Yes, he's partially blind. He sometimes runs into things if he's moving too fast and not paying attention with his other senses. But he looks and acts like a pretty typical nine month old shepherd pup. Most black German Shepherds I've seen in the past several years have had some sort of genetic malady, the most frequent being insanity. Some backyard breeder gets a pair of black shepherds and breeds the offspring to their siblings or back to their parents in order to produce more black shepherds to sell and big surprise, you get genetic problems. Duggan is probably lucky that vision impairment seems to be his only problem.
It's hard to call it a disability, however, when you see the dog run, play, and interact with other dogs in a perfectly normal manner. We tend to think of ourselves as biologically superior to dogs because of the size of our brain. But have you ever wondered how they must view us? I can totally see Maya thinking this about me: "My poor daddy only has two legs, and no tail at all! He can only see if he's wearing glasses and his ears - he can't even control them to point them where he wants to listen. On top of that, his nose is virtually worthless. I don't know how he managed before I came along."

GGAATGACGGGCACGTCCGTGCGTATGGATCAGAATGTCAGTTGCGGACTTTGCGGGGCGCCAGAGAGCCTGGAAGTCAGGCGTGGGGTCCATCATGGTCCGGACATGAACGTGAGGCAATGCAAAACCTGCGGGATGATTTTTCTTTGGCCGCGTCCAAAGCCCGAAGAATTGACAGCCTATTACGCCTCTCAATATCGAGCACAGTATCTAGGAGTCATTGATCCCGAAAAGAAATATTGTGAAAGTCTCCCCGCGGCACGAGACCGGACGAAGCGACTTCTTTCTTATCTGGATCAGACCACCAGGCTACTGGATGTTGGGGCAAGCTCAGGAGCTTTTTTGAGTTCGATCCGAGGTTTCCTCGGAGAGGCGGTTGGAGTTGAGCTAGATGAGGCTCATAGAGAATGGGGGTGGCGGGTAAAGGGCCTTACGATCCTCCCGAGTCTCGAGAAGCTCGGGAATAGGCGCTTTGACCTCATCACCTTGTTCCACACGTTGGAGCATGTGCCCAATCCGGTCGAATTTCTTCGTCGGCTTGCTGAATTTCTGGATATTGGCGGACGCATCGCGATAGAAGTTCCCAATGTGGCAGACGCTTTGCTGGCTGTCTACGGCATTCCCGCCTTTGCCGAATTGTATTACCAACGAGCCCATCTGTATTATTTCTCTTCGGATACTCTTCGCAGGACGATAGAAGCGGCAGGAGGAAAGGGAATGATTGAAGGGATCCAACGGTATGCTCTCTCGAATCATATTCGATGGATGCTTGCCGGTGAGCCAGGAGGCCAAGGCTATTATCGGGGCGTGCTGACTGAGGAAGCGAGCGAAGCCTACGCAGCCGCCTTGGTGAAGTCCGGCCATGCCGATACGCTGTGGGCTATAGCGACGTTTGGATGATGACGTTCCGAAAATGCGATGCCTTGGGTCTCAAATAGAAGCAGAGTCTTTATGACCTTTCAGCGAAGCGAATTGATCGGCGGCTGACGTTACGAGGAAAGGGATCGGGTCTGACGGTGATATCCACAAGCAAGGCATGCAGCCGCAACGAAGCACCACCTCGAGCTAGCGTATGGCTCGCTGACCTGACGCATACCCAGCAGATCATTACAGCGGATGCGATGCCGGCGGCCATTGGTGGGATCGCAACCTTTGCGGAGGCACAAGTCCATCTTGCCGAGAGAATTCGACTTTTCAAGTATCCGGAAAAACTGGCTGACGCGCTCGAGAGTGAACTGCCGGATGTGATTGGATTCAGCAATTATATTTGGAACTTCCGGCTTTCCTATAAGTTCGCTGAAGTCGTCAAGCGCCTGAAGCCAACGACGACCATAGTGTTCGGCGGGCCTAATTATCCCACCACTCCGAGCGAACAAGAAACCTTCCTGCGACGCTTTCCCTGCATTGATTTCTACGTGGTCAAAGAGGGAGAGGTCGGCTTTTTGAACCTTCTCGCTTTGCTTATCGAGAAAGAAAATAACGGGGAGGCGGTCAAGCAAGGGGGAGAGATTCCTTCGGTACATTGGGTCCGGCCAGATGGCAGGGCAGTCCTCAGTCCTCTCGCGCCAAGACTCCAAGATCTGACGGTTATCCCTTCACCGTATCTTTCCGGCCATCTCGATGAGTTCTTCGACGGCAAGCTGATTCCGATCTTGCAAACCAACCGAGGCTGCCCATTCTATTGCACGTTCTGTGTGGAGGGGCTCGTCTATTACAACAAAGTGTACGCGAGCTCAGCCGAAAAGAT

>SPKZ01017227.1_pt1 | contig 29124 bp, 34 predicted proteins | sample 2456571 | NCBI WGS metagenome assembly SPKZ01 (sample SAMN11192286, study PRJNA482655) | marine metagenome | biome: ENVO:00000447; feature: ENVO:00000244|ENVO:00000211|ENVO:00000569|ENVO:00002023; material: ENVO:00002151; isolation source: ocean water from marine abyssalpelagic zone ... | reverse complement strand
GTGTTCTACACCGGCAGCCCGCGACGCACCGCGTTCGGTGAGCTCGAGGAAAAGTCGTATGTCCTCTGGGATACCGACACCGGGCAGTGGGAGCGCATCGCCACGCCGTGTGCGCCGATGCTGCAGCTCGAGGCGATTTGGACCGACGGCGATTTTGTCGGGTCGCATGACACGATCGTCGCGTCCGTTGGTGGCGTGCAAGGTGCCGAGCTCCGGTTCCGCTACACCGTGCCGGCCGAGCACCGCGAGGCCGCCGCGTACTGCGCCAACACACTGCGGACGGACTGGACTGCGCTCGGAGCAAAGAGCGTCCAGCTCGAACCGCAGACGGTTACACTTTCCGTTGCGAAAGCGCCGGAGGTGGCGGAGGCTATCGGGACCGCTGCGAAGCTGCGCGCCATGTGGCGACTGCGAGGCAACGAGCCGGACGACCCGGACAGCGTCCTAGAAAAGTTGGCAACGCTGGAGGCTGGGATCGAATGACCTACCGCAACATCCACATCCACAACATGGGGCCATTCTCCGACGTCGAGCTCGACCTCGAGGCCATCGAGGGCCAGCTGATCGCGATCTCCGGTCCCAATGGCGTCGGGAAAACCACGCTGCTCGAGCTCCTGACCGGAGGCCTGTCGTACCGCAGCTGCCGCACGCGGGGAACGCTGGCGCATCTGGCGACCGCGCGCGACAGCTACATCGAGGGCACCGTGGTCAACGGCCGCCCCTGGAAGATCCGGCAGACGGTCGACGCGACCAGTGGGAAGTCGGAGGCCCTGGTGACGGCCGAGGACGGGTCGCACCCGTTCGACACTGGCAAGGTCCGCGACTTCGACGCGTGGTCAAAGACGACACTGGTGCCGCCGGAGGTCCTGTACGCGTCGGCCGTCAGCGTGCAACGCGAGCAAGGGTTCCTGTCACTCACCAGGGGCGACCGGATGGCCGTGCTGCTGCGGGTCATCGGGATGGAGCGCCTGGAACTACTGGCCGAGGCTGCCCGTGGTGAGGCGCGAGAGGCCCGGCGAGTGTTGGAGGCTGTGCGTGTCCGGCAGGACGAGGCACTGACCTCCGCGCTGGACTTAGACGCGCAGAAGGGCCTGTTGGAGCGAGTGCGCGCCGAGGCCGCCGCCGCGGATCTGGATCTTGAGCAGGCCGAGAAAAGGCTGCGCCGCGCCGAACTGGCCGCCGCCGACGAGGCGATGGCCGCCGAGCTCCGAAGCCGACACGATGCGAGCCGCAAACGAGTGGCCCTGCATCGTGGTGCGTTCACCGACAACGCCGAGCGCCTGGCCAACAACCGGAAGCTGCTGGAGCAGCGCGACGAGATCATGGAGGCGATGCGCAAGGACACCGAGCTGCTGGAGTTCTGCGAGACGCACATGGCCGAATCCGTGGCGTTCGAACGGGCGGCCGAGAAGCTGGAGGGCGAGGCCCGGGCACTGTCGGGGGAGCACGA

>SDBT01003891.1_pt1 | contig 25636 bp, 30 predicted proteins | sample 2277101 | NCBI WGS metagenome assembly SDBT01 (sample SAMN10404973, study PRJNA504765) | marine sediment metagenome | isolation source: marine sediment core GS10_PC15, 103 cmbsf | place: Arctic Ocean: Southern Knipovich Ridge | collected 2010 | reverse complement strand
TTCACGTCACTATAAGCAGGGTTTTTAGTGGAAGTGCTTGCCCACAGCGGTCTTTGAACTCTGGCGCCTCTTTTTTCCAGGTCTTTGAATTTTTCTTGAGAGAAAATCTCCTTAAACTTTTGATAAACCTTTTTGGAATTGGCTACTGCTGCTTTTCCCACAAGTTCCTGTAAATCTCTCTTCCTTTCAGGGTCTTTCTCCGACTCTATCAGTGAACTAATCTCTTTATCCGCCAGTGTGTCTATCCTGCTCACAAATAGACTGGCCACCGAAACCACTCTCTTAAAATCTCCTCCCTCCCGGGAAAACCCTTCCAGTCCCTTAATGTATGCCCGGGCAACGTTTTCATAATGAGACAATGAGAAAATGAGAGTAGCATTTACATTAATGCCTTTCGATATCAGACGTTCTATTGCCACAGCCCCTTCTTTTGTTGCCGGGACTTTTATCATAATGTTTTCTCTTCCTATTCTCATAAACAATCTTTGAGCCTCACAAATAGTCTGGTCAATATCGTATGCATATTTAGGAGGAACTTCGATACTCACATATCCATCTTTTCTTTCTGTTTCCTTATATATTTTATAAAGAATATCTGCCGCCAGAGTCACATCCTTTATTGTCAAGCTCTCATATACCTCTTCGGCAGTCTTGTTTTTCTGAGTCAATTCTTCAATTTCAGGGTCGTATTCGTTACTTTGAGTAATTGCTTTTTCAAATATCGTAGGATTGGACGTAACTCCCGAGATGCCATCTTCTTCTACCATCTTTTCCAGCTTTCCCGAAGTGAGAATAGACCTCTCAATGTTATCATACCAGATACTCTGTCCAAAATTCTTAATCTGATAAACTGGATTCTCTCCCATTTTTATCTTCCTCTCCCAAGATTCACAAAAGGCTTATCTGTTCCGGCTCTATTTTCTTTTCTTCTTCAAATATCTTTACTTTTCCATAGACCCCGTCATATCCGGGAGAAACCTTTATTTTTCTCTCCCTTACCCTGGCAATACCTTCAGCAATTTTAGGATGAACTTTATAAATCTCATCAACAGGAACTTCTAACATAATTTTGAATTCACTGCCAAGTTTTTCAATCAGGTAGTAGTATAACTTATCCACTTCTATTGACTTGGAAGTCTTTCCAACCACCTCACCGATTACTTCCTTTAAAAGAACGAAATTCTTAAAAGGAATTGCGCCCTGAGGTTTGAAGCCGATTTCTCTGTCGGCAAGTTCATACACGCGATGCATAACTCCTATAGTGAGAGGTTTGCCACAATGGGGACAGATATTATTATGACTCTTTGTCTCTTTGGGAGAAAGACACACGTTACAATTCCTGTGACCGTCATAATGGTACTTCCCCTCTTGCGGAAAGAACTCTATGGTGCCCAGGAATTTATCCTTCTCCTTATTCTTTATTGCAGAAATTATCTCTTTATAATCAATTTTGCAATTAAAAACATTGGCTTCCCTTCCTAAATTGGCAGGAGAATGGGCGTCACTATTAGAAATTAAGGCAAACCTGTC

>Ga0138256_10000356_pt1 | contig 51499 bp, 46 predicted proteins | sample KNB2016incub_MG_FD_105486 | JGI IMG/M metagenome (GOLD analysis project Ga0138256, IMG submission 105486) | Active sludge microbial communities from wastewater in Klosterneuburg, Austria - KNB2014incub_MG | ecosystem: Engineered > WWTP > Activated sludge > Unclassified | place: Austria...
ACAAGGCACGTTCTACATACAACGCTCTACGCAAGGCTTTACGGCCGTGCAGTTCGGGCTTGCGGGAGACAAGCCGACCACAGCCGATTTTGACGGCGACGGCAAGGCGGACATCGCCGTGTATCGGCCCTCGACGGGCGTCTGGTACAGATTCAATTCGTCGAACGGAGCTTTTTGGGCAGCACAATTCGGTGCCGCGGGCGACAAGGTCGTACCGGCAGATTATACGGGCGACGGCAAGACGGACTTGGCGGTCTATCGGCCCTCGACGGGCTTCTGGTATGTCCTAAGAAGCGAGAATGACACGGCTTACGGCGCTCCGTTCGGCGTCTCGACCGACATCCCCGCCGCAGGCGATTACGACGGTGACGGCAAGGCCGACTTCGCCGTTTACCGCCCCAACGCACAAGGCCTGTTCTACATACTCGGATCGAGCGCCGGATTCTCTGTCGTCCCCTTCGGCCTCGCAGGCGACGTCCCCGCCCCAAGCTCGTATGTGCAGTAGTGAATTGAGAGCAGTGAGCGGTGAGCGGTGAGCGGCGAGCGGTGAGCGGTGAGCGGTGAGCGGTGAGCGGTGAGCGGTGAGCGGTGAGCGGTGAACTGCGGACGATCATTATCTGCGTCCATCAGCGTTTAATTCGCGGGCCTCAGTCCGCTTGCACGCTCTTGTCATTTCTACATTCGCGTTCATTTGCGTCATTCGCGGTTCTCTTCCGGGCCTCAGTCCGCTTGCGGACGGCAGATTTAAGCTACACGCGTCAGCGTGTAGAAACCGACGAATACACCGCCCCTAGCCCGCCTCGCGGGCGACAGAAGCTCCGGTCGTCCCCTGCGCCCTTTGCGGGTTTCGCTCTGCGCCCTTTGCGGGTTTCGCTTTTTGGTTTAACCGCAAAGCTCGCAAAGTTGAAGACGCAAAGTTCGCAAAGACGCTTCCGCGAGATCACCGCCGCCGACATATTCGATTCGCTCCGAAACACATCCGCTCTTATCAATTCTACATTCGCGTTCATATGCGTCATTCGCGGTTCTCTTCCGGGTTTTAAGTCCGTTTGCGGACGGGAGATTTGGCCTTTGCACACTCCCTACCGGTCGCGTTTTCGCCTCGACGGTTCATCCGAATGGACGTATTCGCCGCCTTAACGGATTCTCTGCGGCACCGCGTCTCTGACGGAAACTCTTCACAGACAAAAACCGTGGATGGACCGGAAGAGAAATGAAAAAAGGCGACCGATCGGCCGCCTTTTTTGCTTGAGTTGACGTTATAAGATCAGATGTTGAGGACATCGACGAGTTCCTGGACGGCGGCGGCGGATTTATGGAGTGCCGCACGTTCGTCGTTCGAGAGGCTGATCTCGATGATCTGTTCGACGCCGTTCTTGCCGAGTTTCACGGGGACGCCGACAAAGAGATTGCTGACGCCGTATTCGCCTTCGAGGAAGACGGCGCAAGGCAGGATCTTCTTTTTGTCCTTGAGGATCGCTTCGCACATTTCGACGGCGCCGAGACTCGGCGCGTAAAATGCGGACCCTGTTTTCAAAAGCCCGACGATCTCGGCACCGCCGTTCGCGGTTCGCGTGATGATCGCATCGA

Compared to human disabilities, vision impairment in a dog is no big deal and certainly won't prevent Duggan from a full and happy canine life.
|That's Duggan in the center with his paw on|
Trooper's back trying to climb over him. That's
Theo checking him out from behind.
|Trooper in front, Duggan in the middle, Theo in back,|
and Rex on the right.
|Gigi was not a fan, but no one would|
expect her to be. He liked her though.
|Duggan was quite fond of Theo, of course.|
Theo was very tolerant but he decked him with a body slam
a couple of times. Duggan just got up and resumed play.